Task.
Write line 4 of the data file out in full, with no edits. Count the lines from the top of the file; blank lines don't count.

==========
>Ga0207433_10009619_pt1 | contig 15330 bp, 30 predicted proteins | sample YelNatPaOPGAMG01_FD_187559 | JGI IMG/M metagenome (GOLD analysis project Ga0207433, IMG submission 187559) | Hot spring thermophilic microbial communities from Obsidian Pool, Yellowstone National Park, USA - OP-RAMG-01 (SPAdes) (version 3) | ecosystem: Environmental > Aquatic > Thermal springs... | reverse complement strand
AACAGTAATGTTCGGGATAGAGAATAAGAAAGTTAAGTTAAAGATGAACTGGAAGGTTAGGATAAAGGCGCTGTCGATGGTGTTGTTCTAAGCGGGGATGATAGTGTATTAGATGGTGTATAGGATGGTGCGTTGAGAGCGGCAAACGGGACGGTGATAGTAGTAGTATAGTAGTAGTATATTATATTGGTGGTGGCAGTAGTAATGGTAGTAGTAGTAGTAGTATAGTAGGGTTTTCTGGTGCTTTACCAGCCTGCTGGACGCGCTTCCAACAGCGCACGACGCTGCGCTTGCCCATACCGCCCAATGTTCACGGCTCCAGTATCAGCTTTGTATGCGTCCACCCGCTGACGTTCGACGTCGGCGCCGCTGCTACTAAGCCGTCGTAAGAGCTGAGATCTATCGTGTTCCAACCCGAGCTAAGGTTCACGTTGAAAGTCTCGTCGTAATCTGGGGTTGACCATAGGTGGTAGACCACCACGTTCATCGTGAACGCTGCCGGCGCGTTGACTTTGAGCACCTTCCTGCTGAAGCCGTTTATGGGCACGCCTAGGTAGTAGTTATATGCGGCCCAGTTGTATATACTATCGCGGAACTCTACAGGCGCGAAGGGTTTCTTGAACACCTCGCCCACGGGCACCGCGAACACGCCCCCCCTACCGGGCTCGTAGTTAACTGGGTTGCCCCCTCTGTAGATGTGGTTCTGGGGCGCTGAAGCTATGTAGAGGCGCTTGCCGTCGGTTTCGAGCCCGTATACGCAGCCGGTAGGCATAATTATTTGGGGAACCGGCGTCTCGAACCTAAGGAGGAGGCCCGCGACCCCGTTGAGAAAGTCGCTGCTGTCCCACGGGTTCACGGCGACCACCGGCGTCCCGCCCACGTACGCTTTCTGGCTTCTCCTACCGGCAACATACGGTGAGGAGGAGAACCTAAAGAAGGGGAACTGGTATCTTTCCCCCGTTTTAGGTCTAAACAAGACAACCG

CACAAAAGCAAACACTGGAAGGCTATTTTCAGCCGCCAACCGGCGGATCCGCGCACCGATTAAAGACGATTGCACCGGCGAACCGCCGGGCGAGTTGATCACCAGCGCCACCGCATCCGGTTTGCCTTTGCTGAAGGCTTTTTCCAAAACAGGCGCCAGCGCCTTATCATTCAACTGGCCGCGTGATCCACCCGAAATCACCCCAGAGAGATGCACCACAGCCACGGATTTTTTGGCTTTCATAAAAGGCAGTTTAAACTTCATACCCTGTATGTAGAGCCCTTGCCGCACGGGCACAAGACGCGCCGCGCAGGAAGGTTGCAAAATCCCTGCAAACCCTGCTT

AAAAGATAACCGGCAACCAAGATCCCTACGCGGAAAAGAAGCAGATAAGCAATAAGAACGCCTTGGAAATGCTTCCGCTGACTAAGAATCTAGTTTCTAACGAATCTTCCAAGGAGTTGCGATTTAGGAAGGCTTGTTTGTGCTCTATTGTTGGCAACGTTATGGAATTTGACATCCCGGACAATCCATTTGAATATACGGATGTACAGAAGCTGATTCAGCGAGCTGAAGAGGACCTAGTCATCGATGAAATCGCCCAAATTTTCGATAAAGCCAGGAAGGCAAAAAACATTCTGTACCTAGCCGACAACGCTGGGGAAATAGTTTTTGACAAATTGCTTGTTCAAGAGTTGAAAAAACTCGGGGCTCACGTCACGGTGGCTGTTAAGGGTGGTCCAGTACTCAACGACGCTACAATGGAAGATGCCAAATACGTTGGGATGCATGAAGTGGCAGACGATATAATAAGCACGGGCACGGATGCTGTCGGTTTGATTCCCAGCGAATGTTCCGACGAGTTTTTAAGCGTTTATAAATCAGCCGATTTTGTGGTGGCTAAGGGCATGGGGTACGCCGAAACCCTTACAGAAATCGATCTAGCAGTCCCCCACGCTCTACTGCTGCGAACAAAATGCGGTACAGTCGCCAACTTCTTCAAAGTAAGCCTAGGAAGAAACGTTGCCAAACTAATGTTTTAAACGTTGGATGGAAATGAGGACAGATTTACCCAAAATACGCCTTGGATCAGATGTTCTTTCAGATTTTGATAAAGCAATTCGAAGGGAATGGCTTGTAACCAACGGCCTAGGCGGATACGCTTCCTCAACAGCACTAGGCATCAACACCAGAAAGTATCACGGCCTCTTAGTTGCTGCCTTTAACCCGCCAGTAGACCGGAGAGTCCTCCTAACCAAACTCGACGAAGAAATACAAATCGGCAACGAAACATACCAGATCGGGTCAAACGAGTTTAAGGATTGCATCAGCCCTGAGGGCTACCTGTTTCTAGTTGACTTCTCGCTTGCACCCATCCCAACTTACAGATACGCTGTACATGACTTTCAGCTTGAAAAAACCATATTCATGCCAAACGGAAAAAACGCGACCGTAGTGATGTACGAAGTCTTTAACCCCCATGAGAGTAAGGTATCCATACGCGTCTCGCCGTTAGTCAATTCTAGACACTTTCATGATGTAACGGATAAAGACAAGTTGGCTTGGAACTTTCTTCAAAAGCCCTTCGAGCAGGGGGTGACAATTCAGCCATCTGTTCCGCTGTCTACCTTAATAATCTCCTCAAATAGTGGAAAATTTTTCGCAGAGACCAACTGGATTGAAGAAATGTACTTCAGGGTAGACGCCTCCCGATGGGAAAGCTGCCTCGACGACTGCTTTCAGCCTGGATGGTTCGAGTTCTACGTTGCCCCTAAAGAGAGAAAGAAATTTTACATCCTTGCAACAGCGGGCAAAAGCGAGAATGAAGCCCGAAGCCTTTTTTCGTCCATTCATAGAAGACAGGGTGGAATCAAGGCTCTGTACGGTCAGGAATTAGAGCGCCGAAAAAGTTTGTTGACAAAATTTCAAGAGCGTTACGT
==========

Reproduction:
AAAAGATAACCGGCAACCAAGATCCCTACGCGGAAAAGAAGCAGATAAGCAATAAGAACGCCTTGGAAATGCTTCCGCTGACTAAGAATCTAGTTTCTAACGAATCTTCCAAGGAGTTGCGATTTAGGAAGGCTTGTTTGTGCTCTATTGTTGGCAACGTTATGGAATTTGACATCCCGGACAATCCATTTGAATATACGGATGTACAGAAGCTGATTCAGCGAGCTGAAGAGGACCTAGTCATCGATGAAATCGCCCAAATTTTCGATAAAGCCAGGAAGGCAAAAAACATTCTGTACCTAGCCGACAACGCTGGGGAAATAGTTTTTGACAAATTGCTTGTTCAAGAGTTGAAAAAACTCGGGGCTCACGTCACGGTGGCTGTTAAGGGTGGTCCAGTACTCAACGACGCTACAATGGAAGATGCCAAATACGTTGGGATGCATGAAGTGGCAGACGATATAATAAGCACGGGCACGGATGCTGTCGGTTTGATTCCCAGCGAATGTTCCGACGAGTTTTTAAGCGTTTATAAATCAGCCGATTTTGTGGTGGCTAAGGGCATGGGGTACGCCGAAACCCTTACAGAAATCGATCTAGCAGTCCCCCACGCTCTACTGCTGCGAACAAAATGCGGTACAGTCGCCAACTTCTTCAAAGTAAGCCTAGGAAGAAACGTTGCCAAACTAATGTTTTAAACGTTGGATGGAAATGAGGACAGATTTACCCAAAATACGCCTTGGATCAGATGTTCTTTCAGATTTTGATAAAGCAATTCGAAGGGAATGGCTTGTAACCAACGGCCTAGGCGGATACGCTTCCTCAACAGCACTAGGCATCAACACCAGAAAGTATCACGGCCTCTTAGTTGCTGCCTTTAACCCGCCAGTAGACCGGAGAGTCCTCCTAACCAAACTCGACGAAGAAATACAAATCGGCAACGAAACATACCAGATCGGGTCAAACGAGTTTAAGGATTGCATCAGCCCTGAGGGCTACCTGTTTCTAGTTGACTTCTCGCTTGCACCCATCCCAACTTACAGATACGCTGTACATGACTTTCAGCTTGAAAAAACCATATTCATGCCAAACGGAAAAAACGCGACCGTAGTGATGTACGAAGTCTTTAACCCCCATGAGAGTAAGGTATCCATACGCGTCTCGCCGTTAGTCAATTCTAGACACTTTCATGATGTAACGGATAAAGACAAGTTGGCTTGGAACTTTCTTCAAAAGCCCTTCGAGCAGGGGGTGACAATTCAGCCATCTGTTCCGCTGTCTACCTTAATAATCTCCTCAAATAGTGGAAAATTTTTCGCAGAGACCAACTGGATTGAAGAAATGTACTTCAGGGTAGACGCCTCCCGATGGGAAAGCTGCCTCGACGACTGCTTTCAGCCTGGATGGTTCGAGTTCTACGTTGCCCCTAAAGAGAGAAAGAAATTTTACATCCTTGCAACAGCGGGCAAAAGCGAGAATGAAGCCCGAAGCCTTTTTTCGTCCATTCATAGAAGACAGGGTGGAATCAAGGCTCTGTACGGTCAGGAATTAGAGCGCCGAAAAAGTTTGTTGACAAAATTTCAAGAGCGTTACGT